According to the International Diabetes Federation, in 2019 approximately 463 million adults aged 20 to 79 years were suffering from diabetes worldwide. About 46.43% of these people were undiagnosed and did not know they had this disease.
This is due to the fact that these people are not aware of the diabetes symptoms and therefore, cannot recognize them when they appear. This happens in both men and women.
These undiagnosed people are living in the danger zone because the complications of diabetes can be serious and even fatal if diagnosed late. You could have kidney damage, heart damage, eye problems, neuropathy (nerve damage), and more.
Knowing the early and late symptoms and signs of undiagnosed or uncontrolled diabetes will keep you aware and not belong to the ignorant half.
If you experience any one of the following symptoms and signs, you must get yourself checked by your doctor.
However, sometimes you may not experience any symptoms. You may present with the complications directly.
The best way to beat the situation is to have your blood sugar checked after the age of 35 years once every six months, especially if you have a family history of diabetes and or are exposed to risk factors that make you prone to diabetes.
Type 1 diabetes usually sets in before the age of 35 years, though it can, at times, set in later. In the United States, the peak age of diagnosis of type 1 diabetes is 14 years.
Diabetes type 2 is the condition of the middle-aged and the elderly. According to the Centers for Disease Control and Prevention (CDC), adults aged 45 to 64 were the most diagnosed age group for type 2 in 2012.
The symptoms and signs of both Type 1 diabetes and Type 2 diabetes mellitus are similar whatever be the causes.
However, their onset in diabetes type 1 is sudden while they are a little late in being noticed in Type 2 diabetes.
Symptoms and signs of diabetes type 1 and 2
Diabetes can present in various ways. Here is a checklist of some of the common symptoms for you to remember.
Polyuria: Frequent urination
The diabetic person frequently has to visit the toilet to pass urine, even during the night. The average person usually passes urine between four and seven times in 24 hours, but people with diabetes may go a lot more often.
Due to uncontrolled and constant high blood sugar levels and the resulting osmotic diuresis, the kidneys go into an extra drive to excrete this excess blood glucose through urine.
This leads to excessive urination because, with the excreted glucose, extra water is also removed through the urine.
Polydipsia: Excessive thirst
Loss of excess water through urine leads to significant dehydration and a concentrated bloodstream. The central nervous system then signals and makes the diabetic feel thirsty all the time.
He, therefore, drinks more water to quench his thirst. Medically, the diabetic should drink more water to make up for the excessive loss through urine.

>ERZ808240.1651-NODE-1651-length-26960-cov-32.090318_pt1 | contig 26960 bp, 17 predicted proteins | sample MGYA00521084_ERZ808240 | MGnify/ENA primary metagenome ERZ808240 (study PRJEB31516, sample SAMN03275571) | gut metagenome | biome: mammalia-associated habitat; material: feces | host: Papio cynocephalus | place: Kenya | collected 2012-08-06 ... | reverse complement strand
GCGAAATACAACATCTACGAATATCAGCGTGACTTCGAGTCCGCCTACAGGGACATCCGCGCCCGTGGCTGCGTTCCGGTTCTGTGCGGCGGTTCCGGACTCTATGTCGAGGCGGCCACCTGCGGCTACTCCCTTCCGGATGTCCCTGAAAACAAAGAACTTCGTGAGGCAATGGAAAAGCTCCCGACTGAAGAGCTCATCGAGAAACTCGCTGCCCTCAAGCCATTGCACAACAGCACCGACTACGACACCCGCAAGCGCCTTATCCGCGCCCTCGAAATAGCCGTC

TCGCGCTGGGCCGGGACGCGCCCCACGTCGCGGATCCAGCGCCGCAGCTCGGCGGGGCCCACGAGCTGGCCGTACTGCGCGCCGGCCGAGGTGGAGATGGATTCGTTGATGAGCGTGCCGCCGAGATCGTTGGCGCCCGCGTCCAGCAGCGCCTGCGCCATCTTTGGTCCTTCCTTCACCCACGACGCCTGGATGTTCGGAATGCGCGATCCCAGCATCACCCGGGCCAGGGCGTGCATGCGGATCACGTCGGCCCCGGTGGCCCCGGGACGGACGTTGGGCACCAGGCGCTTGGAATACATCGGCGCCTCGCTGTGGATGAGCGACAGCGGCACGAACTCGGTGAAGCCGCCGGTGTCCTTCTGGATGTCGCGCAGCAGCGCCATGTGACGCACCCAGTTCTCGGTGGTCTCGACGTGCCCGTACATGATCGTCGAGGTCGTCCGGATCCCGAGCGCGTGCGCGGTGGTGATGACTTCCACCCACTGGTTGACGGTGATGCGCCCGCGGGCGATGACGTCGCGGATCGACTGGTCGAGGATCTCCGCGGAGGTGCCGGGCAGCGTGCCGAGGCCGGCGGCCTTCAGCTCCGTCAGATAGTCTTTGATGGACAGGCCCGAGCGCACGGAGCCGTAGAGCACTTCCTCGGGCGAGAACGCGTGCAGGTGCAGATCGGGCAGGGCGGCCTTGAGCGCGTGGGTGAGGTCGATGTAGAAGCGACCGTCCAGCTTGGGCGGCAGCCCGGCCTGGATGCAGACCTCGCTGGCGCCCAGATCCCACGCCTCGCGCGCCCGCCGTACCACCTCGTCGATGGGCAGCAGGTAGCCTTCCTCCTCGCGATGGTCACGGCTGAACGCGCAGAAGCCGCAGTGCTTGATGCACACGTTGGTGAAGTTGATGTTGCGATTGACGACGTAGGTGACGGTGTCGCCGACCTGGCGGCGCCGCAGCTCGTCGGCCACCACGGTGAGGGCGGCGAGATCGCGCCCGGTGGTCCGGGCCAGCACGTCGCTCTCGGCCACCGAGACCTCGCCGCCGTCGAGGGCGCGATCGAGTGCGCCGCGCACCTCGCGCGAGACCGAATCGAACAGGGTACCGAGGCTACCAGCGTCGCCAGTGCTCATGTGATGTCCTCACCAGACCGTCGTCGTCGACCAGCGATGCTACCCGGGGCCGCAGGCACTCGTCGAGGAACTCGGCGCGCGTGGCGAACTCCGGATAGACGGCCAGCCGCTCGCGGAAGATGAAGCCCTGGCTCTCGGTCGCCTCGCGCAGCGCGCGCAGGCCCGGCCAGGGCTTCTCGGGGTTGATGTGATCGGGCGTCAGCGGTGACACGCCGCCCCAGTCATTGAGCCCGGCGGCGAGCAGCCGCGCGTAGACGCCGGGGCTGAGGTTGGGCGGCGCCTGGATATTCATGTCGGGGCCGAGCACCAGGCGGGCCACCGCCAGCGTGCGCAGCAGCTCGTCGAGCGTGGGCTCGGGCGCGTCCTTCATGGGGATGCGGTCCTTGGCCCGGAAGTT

Polyphagia: Excessive hunger
Even after a full meal, the patient feels hungry again. This is because the body of the diabetic cannot process the glucose and its uptake by the body cells is hindered. They, therefore, crave for food even after eating because the body cells demand it.
The above three symptoms namely polyuria, polydipsia, and polyphagia are cardinal signs of diabetes. Even if you have one of these, to begin with, you must get yourself checked by your doctor.
Diabetes and fatigue
Fatigue is extreme tiredness and is one of the commonest symptoms of diabetes. It can be quite disabling as it prevents you from doing your daily activities. There are various causes put forward as to why diabetes causes fatigue.
Why diabetes causes fatigue?
Firstly, due to constant high blood sugar levels, the blood vessels are inflamed. This activates the immune cells called monocytes, which travel to the brain making you feel tired.
Secondly, due to high blood sugar levels, the blood becomes more viscous. This slows down the circulation, which results in less supply of blood and nutrients to the body cells.
Thirdly, in type 2 diabetes, the uptake of glucose by the body cells is hindered and this causes fatigue because your body cells need glucose for energy.
In type 1 diabetes, stronger medication like insulin can cause the blood glucose to drop resulting in low blood glucose levels. This can also cause extreme tiredness,
Dehydration is commonly seen in such patients. This can be another cause of fatigue.
Nausea and vomiting
Diabetes patients commonly experience nausea and vomiting. This happens because these patients develop gastroparesis in which the muscles of the stomach develop weakness causing the stomach contents to empty out very slowly.
This is due to diabetic neuropathy in which the nerves including those of the stomach are damaged.
The rise and fall of blood glucose also disturb the metabolism and gives rise to nausea and vomiting.
Delay in the healing of cuts and wounds